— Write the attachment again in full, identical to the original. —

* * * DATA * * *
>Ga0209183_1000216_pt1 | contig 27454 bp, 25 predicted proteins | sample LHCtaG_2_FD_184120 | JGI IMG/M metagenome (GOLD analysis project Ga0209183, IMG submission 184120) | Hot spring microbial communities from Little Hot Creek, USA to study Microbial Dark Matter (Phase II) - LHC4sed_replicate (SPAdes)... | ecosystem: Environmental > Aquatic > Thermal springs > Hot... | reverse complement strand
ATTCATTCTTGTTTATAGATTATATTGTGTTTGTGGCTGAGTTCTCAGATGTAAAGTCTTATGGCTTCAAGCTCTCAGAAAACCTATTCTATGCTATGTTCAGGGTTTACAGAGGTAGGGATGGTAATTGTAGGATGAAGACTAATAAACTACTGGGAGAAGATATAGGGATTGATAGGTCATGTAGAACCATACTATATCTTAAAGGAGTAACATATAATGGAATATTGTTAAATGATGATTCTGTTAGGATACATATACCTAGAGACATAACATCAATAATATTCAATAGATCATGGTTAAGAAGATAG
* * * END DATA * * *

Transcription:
>Ga0209183_1000216_pt1 | contig 27454 bp, 25 predicted proteins | sample LHCtaG_2_FD_184120 | JGI IMG/M metagenome (GOLD analysis project Ga0209183, IMG submission 184120) | Hot spring microbial communities from Little Hot Creek, USA to study Microbial Dark Matter (Phase II) - LHC4sed_replicate (SPAdes)... | ecosystem: Environmental > Aquatic > Thermal springs > Hot... | reverse complement strand
ATTCATTCTTGTTTATAGATTATATTGTGTTTGTGGCTGAGTTCTCAGATGTAAAGTCTTATGGCTTCAAGCTCTCAGAAAACCTATTCTATGCTATGTTCAGGGTTTACAGAGGTAGGGATGGTAATTGTAGGATGAAGACTAATAAACTACTGGGAGAAGATATAGGGATTGATAGGTCATGTAGAACCATACTATATCTTAAAGGAGTAACATATAATGGAATATTGTTAAATGATGATTCTGTTAGGATACATATACCTAGAGACATAACATCAATAATATTCAATAGATCATGGTTAAGAAGATAG